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Karezza, Ethics of Marriage, by Alice B. Stockham, [1903], at

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No words can express the helplessness, the sense of personal desecration, the despair which sinks into the heart of a woman forced to submit to maternity under adverse circumstances, and when her own soul rejects it. - H. C. Wright.

Through Karezza unsought and undesired paternity will be a thing of the, past. Children that are desired will be planned for, favorable conditions will be sought, and the conception of a human being will be an occasion for the highest expression of creative power. Time, circumstances and conditions for the best good of the parents and the child may be chosen.

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The control of the fecundating power appeals especially to those mothers who are forced into frequent childbearing, who not only suffer in loss of health and strength themselves, but are overwhelmed by their inability to do justice to their children. If such mothers are rich, the little ones are turned to the pitiless care of a nurse; if poor, the children must seek their own diversion and all their activities thus lack wise direction. Alas! They are physical mothers only, lacking the unperverted and unerring maternal instinct of the lower creation.

Women instinctively long for and desire the office of motherhood. With this desire it is natural that they should wish suitable conditions and circumstances to enable them to perform the office well, to give children a rightful inheritance and to have the sacred office honored. It is lack of these conditions for maternity that impels women to shrink from it.

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Fear of suffering also, that frequently attends the office, causes women to dread motherhood, and often has led them to use undue measures to prevent it; it is now known that suffering is not a natural consequence of child-bearing. Even on the physical plane if women live close to the heart of nature, adopting simple habits of dress, food and exercise, they can to a great degree prevent the pangs of childbirth. It has been proven over and over again that painless parturition is possible.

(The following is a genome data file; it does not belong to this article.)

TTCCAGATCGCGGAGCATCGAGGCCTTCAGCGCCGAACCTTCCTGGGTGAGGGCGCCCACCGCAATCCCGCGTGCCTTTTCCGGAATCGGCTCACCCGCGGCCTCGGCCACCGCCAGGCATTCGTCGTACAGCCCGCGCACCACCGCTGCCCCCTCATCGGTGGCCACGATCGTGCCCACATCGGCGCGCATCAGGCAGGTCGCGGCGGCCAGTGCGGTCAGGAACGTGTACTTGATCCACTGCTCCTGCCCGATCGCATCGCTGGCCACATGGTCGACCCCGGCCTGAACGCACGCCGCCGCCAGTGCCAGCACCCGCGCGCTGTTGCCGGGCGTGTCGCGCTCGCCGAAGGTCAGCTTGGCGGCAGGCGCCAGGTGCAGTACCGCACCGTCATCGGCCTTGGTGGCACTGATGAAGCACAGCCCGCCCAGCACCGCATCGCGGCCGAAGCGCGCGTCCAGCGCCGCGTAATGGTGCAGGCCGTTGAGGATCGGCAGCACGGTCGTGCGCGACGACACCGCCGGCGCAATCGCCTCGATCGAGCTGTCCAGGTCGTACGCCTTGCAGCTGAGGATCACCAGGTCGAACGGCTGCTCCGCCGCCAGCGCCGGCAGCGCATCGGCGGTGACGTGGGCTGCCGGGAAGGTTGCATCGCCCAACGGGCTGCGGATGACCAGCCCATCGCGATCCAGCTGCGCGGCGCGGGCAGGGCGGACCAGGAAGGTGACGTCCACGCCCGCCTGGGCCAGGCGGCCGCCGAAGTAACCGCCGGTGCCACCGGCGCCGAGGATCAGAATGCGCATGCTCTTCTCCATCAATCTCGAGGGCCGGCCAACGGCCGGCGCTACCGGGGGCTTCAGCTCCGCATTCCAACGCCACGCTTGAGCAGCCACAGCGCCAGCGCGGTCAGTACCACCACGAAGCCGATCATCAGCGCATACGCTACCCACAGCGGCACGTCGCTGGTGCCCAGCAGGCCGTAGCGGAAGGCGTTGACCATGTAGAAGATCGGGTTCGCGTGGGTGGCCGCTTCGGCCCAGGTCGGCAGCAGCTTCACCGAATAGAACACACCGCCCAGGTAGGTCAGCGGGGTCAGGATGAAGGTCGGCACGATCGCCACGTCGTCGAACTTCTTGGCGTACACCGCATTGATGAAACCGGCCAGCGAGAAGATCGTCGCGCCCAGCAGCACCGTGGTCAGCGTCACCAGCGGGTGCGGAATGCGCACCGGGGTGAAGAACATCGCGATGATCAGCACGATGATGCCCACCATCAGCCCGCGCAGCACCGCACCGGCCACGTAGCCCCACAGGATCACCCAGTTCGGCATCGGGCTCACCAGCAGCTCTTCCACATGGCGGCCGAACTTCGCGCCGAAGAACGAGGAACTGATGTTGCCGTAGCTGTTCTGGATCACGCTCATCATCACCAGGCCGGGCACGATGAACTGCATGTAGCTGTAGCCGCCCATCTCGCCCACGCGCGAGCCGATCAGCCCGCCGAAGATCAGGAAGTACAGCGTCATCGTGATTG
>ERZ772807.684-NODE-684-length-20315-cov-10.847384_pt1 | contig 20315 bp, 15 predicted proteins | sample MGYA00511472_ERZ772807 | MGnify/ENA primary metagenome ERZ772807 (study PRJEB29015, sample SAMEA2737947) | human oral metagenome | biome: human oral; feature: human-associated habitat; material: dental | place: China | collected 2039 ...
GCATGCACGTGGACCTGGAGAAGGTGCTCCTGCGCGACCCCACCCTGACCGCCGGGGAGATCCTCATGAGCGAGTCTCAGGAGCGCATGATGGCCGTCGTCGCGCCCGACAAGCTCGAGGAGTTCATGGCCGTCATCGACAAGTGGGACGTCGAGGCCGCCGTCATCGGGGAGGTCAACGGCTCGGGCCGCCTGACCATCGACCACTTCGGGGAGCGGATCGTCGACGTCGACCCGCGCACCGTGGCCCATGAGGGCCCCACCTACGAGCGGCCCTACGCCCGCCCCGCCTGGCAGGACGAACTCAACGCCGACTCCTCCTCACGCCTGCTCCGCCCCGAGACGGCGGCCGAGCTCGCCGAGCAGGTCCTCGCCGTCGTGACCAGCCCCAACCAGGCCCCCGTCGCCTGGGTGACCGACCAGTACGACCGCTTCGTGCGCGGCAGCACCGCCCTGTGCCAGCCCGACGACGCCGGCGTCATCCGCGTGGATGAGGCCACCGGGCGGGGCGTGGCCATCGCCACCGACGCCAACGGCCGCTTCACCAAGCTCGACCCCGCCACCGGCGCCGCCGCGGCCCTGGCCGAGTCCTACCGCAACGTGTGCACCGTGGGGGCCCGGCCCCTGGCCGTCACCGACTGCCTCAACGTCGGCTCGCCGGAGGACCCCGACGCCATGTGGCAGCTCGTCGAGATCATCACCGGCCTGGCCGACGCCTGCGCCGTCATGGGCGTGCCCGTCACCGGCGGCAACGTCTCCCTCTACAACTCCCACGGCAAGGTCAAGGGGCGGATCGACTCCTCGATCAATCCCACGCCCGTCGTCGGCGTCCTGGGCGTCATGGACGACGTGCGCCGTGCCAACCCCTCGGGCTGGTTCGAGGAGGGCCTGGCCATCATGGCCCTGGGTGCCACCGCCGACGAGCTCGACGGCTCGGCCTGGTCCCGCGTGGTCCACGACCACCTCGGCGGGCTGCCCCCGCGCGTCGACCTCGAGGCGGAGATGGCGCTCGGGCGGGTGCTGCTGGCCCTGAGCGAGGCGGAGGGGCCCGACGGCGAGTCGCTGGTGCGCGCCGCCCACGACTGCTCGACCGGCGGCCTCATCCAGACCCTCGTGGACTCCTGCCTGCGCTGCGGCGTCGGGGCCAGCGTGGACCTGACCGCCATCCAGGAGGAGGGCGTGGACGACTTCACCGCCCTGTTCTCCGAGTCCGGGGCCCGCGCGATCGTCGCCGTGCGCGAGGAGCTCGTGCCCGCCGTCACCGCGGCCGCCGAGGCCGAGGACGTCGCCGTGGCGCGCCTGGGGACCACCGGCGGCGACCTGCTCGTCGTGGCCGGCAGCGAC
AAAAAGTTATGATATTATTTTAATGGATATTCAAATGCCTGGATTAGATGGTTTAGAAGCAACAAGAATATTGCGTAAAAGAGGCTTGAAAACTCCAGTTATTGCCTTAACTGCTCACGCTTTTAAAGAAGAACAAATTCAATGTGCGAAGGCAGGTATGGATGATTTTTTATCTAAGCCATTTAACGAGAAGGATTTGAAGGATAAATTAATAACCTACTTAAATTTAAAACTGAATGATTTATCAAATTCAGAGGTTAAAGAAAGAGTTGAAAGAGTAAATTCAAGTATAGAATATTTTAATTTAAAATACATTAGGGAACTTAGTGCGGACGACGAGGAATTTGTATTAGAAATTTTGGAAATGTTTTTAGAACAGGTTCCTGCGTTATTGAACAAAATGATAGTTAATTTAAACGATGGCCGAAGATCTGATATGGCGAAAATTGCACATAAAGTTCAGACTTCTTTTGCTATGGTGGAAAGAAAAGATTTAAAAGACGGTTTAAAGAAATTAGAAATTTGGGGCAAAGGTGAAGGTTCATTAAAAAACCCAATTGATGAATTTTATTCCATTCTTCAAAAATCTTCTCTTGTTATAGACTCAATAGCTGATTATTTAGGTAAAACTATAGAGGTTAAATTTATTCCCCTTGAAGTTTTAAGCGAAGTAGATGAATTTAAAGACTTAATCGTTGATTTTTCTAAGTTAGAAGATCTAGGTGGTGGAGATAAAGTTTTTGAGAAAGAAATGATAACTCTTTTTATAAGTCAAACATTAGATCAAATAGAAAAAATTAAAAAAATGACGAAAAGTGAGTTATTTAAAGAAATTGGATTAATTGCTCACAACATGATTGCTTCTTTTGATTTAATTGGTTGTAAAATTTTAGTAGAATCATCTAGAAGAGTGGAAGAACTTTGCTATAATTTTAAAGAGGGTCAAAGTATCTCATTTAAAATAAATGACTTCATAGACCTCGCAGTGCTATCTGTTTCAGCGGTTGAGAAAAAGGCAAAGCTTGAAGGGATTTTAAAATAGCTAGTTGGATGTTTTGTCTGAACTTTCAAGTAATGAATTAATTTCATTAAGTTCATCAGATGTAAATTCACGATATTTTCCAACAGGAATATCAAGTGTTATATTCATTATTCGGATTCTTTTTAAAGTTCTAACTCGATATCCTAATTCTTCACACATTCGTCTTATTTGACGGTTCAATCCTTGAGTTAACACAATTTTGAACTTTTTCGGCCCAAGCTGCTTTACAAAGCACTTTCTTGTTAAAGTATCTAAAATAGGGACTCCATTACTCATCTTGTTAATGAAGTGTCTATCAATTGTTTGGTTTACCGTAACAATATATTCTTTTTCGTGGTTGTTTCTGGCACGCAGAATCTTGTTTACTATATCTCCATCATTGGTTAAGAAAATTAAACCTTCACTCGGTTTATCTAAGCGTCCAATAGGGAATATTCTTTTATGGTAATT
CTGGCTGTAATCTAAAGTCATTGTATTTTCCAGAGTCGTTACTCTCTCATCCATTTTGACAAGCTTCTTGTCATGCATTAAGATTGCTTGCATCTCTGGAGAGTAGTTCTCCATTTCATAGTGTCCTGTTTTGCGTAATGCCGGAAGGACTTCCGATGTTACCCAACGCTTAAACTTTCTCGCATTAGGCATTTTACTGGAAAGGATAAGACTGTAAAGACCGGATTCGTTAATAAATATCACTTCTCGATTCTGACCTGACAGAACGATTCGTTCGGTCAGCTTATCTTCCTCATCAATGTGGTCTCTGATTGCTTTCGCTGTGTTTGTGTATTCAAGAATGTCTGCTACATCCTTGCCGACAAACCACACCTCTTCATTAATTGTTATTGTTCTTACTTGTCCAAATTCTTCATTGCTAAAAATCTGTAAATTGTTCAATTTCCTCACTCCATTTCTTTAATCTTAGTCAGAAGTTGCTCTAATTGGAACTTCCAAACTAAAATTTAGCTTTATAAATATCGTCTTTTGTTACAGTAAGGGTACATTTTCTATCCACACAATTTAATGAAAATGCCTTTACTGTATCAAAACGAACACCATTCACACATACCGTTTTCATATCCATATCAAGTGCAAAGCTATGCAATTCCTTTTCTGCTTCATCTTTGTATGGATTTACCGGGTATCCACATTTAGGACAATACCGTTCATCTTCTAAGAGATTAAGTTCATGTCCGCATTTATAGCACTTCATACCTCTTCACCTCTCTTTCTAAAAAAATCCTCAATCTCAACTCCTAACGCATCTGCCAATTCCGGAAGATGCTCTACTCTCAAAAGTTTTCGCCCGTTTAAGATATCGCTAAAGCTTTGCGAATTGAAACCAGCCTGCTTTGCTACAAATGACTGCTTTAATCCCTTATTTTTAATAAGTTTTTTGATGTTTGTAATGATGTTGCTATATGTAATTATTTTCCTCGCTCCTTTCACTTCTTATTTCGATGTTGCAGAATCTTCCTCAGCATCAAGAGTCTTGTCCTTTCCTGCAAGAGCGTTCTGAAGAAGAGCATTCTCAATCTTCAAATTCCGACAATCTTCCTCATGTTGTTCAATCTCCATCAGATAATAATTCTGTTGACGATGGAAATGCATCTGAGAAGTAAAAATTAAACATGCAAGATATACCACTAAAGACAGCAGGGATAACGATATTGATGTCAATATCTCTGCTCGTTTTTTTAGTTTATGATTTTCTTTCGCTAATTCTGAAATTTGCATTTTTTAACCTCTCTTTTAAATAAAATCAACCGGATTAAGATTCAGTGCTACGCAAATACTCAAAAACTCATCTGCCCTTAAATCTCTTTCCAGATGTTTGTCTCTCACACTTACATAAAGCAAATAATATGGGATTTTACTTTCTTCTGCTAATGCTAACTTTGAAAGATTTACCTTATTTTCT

A great truth, however, has been discovered. Through a knowledge of the spiritual forces of life and the possibility of according one's life to the law governing them, one may, under all circumstances, experience health and harmony. The inference follows that the natural functions of pregnancy and parturition, aided by a

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knowledge of this truth, will be free from pain and disability.

The very desire to realize the spiritual ideal in reproduction, together with consecration of the reproductive functions to that ideal, tends of itself to lessen suffering.

The very young should be trained in this ideal. Girlsshould early have instilled into their minds reverence for all the functions in their natures pertaining to the maternal. At the approach of womanhood, a sign of the development and ripening of the ovules occurs in what is called menstruation. Girls should be taught that this is a symbol of motherhood, a sign that the ovules are being prepared for the fructifying principle. They have already learned that the ovule of flowers is found embedded in a cell to which pollen is carried from the anthers through the stigma. Thus seed germination is

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accomplished. Speaking plainly, it is the sexual intercourse of plant life, from which baby plants are produced.

There is such a close analogy sexually between human and plant life that it should be taught with the same freedom and reverence. Most emphatically the young should never receive the idea of shame or debasement in connection with any natural function.

A girl should know that the highest goal of her life is reproduction. All signs pointing to this should be joyfully welcomed. The indications of womanhood are a pledge of motherhood. The inherent maternal instinct has been expressed in fondness for dolls, foreshadowing the joys of maternity; she gladly learns that maturity gives her the possibility of its fulfillment. Women must understand that child-bearing is a natural expression of creative energy.

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[paragraph continues] They and their physicians have looked upon and treated the function as a disease, and ignorantly coddled and encouraged the disorders attending it. Maternity is a divinely appointed mission, - to be a mother is a sacred trust. To reverence this trust and to come into close communion with the heart of all life replaces fear and dread with joy and satisfaction. This is an agreement with nature's plan, a law of spirit. Acknowledgement of and obedience to this law lessen or entirely overcome the usual sufferings of pregnancy and of parturition.